DS’s chiefs have always said theirs is a long-term project, but surely it should be a rapid business to sell a plush and stylish small crossover. If they can’t make a success of that, what hope is there?
The new DS 3 Crossback tips its hat at the design flourishes of the DS 3 supermini, the brand’s first car (and formerly the Citroen DS3) and still its fastest seller. Spot the shark-fin B-post, the contrast roof, plus the brandtastic grille and upright running LEDs.
But the Crossback adds lots of technology, a full-electric version, and a far more shi-shi yet practical cabin. Outside it’s rocking LED matrix headlamps, and powered pop-out door handles. You can, should you be the kind who trusts data protection, unlock those handles and start the car via a phone app.
Inside you’ve got a double-screen layout, a 515-watt Focal hifi, and a head-up display. And, bien sûr, a superabundance of diamond motifs in the instrument graphics, switchgear and stitching. Even the vents sit in diamond-shaped casings, the outer pair moved to the door casing so they’re closer to your face.
Oh and did we mention it’s a small crossover?
Well, not that small actually. Think Audi Q2 or Fiat 500X, at 4.12m long. It gets first use of an all-new platform from the PSA Group, which makes it surprisingly roomy inside. Grown-ups can sit in the back. They also get good audio, because the rear tweeters are mounted high inside the shark-fin part of the door.
Normal petrol and diesel engines, and an eight-speed automatic gearbox, are on the initial menu. All are front-wheel drive. The new platform has aluminium front suspension arms, but the rear is a conventional torsion beam.
The top petrol is a 155bhp 1.6, with eight-speed auto. There’s also the excellent little 1.2 petrol with 130bhp and a 1.5 diesel. They ought to go well, as the new platform is lighter than the previous generation (underpinning the Peugeot 2008) by about 40kg. But stronger, natch. They’re also claiming it’s very quiet.
High-functioning driver assist, as on the DS 7, is also on the options list. The front radar can identify pedestrians even at night.
Then after six months comes the E-Tense version. That’s a pure-electric car, but it has almost no distinct styling or aero flourishes. That’s because DS says it gives all the utility and fun of the combustion version, with no sacrifice in cost, so it doesn’t need its own look.
It has a 100kW (136bhp) motor, and a 50kWh battery, which is shaped to fit under the front and rear seats and tunnel, so it doesn’t steal any footwell or boot space. It can be 80 per cent replenished in half an hour, thanks to active battery cooling, if you can find a 100kW charger (they’re coming). Energy efficiency is helped by heat-pump air-conditioning. DS engineers quoted a range of 300 kilometres under WLTP rules.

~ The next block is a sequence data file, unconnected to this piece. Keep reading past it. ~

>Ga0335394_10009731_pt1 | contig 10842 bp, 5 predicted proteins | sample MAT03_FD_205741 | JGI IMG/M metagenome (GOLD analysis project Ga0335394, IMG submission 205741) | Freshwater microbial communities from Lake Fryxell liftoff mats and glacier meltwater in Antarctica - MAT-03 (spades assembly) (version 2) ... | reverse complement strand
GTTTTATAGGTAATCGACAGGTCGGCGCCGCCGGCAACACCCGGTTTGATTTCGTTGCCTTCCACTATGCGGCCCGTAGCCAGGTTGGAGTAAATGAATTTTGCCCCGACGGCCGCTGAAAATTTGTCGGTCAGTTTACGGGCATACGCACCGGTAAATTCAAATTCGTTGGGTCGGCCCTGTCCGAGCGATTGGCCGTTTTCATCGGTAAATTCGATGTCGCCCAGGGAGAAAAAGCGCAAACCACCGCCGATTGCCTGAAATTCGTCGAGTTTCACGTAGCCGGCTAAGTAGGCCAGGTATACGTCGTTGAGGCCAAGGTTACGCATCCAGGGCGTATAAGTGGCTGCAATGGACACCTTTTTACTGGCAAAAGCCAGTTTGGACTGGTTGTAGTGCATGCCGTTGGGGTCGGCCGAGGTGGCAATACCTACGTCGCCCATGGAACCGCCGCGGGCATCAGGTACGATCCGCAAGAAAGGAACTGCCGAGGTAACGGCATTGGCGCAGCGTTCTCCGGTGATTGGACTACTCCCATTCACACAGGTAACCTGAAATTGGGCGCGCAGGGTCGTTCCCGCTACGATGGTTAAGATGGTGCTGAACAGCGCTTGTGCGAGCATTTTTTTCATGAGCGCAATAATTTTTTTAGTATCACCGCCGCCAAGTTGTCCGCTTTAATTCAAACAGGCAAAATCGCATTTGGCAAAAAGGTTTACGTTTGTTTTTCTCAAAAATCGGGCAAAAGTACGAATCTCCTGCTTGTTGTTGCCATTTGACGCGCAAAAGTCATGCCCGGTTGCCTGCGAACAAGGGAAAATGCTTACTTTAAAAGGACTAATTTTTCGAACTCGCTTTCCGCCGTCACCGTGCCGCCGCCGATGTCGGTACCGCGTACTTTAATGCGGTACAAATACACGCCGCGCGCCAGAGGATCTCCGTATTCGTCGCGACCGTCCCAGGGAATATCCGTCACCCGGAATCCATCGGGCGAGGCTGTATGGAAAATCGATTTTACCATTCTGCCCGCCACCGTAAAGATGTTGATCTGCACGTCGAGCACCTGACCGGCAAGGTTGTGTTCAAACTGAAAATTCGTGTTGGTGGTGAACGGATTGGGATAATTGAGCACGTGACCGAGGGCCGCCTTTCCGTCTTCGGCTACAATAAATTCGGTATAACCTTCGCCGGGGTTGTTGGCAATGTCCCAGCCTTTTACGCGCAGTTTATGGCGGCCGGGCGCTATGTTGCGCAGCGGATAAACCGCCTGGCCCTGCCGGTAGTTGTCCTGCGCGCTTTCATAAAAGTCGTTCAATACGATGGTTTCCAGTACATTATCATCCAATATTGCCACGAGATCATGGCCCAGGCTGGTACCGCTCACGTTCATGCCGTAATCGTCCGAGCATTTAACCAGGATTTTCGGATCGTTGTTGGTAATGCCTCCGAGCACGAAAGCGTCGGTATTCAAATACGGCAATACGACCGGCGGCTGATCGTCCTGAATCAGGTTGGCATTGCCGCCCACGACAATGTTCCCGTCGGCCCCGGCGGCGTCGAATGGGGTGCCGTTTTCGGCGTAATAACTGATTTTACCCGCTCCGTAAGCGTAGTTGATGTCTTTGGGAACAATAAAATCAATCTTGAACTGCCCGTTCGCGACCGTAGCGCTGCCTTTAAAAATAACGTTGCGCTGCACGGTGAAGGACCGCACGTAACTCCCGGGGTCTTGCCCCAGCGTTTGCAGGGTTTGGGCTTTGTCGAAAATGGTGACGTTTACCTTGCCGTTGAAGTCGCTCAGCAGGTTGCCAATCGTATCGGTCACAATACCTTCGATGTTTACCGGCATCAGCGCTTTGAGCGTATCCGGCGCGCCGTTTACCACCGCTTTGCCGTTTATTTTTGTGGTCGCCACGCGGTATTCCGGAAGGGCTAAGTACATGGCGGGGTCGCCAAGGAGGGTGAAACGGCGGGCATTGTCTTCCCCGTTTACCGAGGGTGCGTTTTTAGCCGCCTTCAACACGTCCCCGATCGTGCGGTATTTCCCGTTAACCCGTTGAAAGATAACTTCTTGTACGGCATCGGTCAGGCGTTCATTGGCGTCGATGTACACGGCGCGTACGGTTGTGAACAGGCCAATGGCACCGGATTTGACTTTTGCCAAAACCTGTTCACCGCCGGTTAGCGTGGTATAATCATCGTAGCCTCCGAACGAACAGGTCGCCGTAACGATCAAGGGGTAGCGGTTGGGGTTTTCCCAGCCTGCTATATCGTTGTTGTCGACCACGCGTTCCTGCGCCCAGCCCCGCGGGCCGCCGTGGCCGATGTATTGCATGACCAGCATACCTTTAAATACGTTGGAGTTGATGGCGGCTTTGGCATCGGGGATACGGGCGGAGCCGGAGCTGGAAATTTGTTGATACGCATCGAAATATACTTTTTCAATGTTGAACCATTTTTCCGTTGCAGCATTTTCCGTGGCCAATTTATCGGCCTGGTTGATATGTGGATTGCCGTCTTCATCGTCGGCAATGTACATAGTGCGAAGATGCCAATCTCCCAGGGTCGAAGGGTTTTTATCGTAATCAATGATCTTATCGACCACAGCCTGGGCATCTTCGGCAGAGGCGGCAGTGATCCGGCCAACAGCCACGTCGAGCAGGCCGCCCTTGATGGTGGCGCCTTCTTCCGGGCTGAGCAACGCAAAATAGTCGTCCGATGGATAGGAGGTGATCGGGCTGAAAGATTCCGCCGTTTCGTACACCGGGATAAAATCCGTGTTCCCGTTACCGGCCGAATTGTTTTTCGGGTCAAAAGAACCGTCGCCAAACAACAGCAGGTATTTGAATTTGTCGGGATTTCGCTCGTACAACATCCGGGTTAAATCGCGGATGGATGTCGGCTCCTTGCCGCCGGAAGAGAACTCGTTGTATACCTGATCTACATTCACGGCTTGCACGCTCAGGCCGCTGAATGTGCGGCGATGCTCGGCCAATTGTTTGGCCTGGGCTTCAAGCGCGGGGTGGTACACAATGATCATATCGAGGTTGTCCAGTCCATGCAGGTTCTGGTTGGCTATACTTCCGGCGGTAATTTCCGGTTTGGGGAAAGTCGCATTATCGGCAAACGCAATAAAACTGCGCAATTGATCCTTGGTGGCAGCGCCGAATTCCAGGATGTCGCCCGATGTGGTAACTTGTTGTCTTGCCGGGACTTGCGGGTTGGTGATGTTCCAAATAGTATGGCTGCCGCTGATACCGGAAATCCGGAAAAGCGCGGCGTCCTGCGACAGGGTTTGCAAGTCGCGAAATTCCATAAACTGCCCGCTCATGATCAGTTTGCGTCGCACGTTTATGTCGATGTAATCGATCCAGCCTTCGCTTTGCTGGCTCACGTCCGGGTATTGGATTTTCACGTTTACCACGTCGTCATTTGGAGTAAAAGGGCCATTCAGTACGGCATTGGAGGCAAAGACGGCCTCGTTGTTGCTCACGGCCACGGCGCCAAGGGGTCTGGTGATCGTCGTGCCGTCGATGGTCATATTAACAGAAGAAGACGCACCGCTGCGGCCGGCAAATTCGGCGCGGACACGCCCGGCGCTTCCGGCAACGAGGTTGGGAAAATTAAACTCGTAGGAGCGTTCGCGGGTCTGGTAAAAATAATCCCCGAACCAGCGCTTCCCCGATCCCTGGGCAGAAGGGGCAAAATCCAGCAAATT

We pointed out the Hyundai Kona Electric can already do 470 kilometres, WLTP, and the DS people said their car is still being developed and will improve beyond 186 before production, which starts in autumn 2019. And anyway, DS will offer a subscription-type ownership that gives you 12 days’ internal-combustion car loan every year.
“We have decided to put electrification at the heart of our brand,” DS CEO Yves Bonnefont tells Top Gear. The DS 7 Crossback will get a plug-in hybrid 4WD version next year too, and after that all new DSs will have a hybrid or full-electric version.
He says the brand’s involvement in Formula E gives access to software development for EVs and PHEVs. This, he claims, is a more useful technology transfer to the road than you get in any other form of motorsport.
Bonnefont tells me the electric DS 3 Crossback will cost the owner the same to own as a petrol – more to buy, but less to run provided they charge mostly at home and commute 30 miles a day.
The DS 3 Crossback pairs up with the DS 7 Crossback, finally bringing the first design consistency across the DS range that so far has looked bizarrely scattergun.
I tackle design chief Thierry Metroz with a common criticism of the DS 7, that it’s not very distinctive on the outside. “Yes. Customers say they want radical but they won’t buy it, they’ll only admire it.
“But we can do innovative details, such as our pivoting lights. And inside it’s your own world, so we can be more radical. The DS 7 is like a Paul Smith jacket, conservative on the outside but with an orange or pink lining.”
Metroz compares that with the DS 3 Crossback, saying the smaller car can push the stylistic boat out further. “It’s dynamic and playful on the road. It’s wide and has big wheels. It has a strong stance. The designers were in on the new platform from the start, so the proportions are perfect, which is absolutely important.”
Cohesion across the range should grow, as Bonnefont reiterates his promise that the brand will launch one all-new car every year until 2022, giving four more distinct models after the DS 7 and DS 3 Crossbacks.